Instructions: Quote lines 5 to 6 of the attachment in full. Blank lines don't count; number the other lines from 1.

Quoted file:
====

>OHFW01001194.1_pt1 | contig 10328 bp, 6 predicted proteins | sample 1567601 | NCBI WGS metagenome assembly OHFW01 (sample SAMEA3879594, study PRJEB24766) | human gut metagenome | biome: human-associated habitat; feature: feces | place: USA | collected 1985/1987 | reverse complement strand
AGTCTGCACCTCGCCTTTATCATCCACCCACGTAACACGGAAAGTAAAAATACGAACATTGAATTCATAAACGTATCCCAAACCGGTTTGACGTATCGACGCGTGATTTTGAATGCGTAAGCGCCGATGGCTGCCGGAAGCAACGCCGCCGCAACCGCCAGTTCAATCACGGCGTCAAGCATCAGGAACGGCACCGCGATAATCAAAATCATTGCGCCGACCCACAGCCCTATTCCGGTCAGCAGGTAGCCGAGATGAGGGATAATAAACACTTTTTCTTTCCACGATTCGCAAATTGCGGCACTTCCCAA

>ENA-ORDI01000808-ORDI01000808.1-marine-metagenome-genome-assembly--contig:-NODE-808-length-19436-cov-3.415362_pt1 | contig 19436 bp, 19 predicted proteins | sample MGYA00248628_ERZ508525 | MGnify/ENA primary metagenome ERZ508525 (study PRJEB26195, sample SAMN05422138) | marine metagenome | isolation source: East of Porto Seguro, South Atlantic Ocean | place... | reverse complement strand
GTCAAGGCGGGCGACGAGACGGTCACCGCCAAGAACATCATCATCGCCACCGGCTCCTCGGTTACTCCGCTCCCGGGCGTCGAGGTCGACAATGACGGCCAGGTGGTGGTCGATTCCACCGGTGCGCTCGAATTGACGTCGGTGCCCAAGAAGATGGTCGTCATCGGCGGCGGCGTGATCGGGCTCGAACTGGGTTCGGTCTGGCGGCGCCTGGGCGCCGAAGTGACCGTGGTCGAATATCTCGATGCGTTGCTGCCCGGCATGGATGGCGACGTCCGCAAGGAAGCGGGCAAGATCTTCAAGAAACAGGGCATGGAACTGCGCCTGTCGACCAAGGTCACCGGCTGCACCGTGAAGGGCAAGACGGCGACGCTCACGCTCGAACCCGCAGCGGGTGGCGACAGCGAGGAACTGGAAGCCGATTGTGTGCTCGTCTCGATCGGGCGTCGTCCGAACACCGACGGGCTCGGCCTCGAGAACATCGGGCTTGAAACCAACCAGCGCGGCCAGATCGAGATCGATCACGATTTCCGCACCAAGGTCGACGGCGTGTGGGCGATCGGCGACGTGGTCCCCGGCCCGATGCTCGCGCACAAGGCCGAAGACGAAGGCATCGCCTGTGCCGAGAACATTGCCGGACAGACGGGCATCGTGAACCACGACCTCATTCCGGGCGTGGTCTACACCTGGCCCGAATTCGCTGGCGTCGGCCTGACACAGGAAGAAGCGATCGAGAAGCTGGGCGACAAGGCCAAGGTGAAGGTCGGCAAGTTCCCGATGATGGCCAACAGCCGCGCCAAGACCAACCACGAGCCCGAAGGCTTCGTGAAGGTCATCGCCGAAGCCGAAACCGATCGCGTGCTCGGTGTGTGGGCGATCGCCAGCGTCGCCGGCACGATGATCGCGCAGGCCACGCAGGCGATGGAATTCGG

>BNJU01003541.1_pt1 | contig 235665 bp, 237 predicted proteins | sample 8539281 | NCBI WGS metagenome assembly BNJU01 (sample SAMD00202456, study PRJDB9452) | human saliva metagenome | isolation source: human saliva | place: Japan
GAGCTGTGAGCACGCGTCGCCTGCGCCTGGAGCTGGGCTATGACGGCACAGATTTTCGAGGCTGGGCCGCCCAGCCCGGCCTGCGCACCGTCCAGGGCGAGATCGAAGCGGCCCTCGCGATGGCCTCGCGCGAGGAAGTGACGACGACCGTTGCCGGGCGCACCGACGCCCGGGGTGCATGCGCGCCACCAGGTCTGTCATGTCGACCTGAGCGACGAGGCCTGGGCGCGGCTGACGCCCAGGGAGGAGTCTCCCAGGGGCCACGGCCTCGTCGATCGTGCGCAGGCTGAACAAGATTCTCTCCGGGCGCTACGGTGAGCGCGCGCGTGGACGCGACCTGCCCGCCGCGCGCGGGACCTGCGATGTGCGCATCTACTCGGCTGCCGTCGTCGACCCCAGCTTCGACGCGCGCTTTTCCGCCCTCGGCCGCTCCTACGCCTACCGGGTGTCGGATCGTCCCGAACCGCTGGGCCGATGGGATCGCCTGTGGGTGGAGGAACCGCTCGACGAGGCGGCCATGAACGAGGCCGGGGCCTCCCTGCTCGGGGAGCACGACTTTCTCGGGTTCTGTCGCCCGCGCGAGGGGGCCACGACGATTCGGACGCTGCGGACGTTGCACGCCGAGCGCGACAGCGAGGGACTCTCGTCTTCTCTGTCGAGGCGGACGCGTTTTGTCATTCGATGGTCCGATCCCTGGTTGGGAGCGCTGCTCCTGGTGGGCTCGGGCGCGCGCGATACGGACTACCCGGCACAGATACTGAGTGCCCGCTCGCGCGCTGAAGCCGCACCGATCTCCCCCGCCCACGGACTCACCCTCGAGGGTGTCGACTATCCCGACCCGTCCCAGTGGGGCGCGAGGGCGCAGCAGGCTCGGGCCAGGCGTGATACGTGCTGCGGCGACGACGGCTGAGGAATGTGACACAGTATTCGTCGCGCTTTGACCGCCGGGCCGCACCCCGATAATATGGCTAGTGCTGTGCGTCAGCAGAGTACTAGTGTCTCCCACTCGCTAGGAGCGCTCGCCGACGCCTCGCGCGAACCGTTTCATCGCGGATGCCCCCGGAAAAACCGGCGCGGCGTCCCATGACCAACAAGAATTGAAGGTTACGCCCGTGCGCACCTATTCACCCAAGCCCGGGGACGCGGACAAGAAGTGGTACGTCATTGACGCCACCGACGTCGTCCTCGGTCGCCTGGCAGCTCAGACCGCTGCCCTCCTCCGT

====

>BNJU01003541.1_pt1 | contig 235665 bp, 237 predicted proteins | sample 8539281 | NCBI WGS metagenome assembly BNJU01 (sample SAMD00202456, study PRJDB9452) | human saliva metagenome | isolation source: human saliva | place: Japan
GAGCTGTGAGCACGCGTCGCCTGCGCCTGGAGCTGGGCTATGACGGCACAGATTTTCGAGGCTGGGCCGCCCAGCCCGGCCTGCGCACCGTCCAGGGCGAGATCGAAGCGGCCCTCGCGATGGCCTCGCGCGAGGAAGTGACGACGACCGTTGCCGGGCGCACCGACGCCCGGGGTGCATGCGCGCCACCAGGTCTGTCATGTCGACCTGAGCGACGAGGCCTGGGCGCGGCTGACGCCCAGGGAGGAGTCTCCCAGGGGCCACGGCCTCGTCGATCGTGCGCAGGCTGAACAAGATTCTCTCCGGGCGCTACGGTGAGCGCGCGCGTGGACGCGACCTGCCCGCCGCGCGCGGGACCTGCGATGTGCGCATCTACTCGGCTGCCGTCGTCGACCCCAGCTTCGACGCGCGCTTTTCCGCCCTCGGCCGCTCCTACGCCTACCGGGTGTCGGATCGTCCCGAACCGCTGGGCCGATGGGATCGCCTGTGGGTGGAGGAACCGCTCGACGAGGCGGCCATGAACGAGGCCGGGGCCTCCCTGCTCGGGGAGCACGACTTTCTCGGGTTCTGTCGCCCGCGCGAGGGGGCCACGACGATTCGGACGCTGCGGACGTTGCACGCCGAGCGCGACAGCGAGGGACTCTCGTCTTCTCTGTCGAGGCGGACGCGTTTTGTCATTCGATGGTCCGATCCCTGGTTGGGAGCGCTGCTCCTGGTGGGCTCGGGCGCGCGCGATACGGACTACCCGGCACAGATACTGAGTGCCCGCTCGCGCGCTGAAGCCGCACCGATCTCCCCCGCCCACGGACTCACCCTCGAGGGTGTCGACTATCCCGACCCGTCCCAGTGGGGCGCGAGGGCGCAGCAGGCTCGGGCCAGGCGTGATACGTGCTGCGGCGACGACGGCTGAGGAATGTGACACAGTATTCGTCGCGCTTTGACCGCCGGGCCGCACCCCGATAATATGGCTAGTGCTGTGCGTCAGCAGAGTACTAGTGTCTCCCACTCGCTAGGAGCGCTCGCCGACGCCTCGCGCGAACCGTTTCATCGCGGATGCCCCCGGAAAAACCGGCGCGGCGTCCCATGACCAACAAGAATTGAAGGTTACGCCCGTGCGCACCTATTCACCCAAGCCCGGGGACGCGGACAAGAAGTGGTACGTCATTGACGCCACCGACGTCGTCCTCGGTCGCCTGGCAGCTCAGACCGCTGCCCTCCTCCGT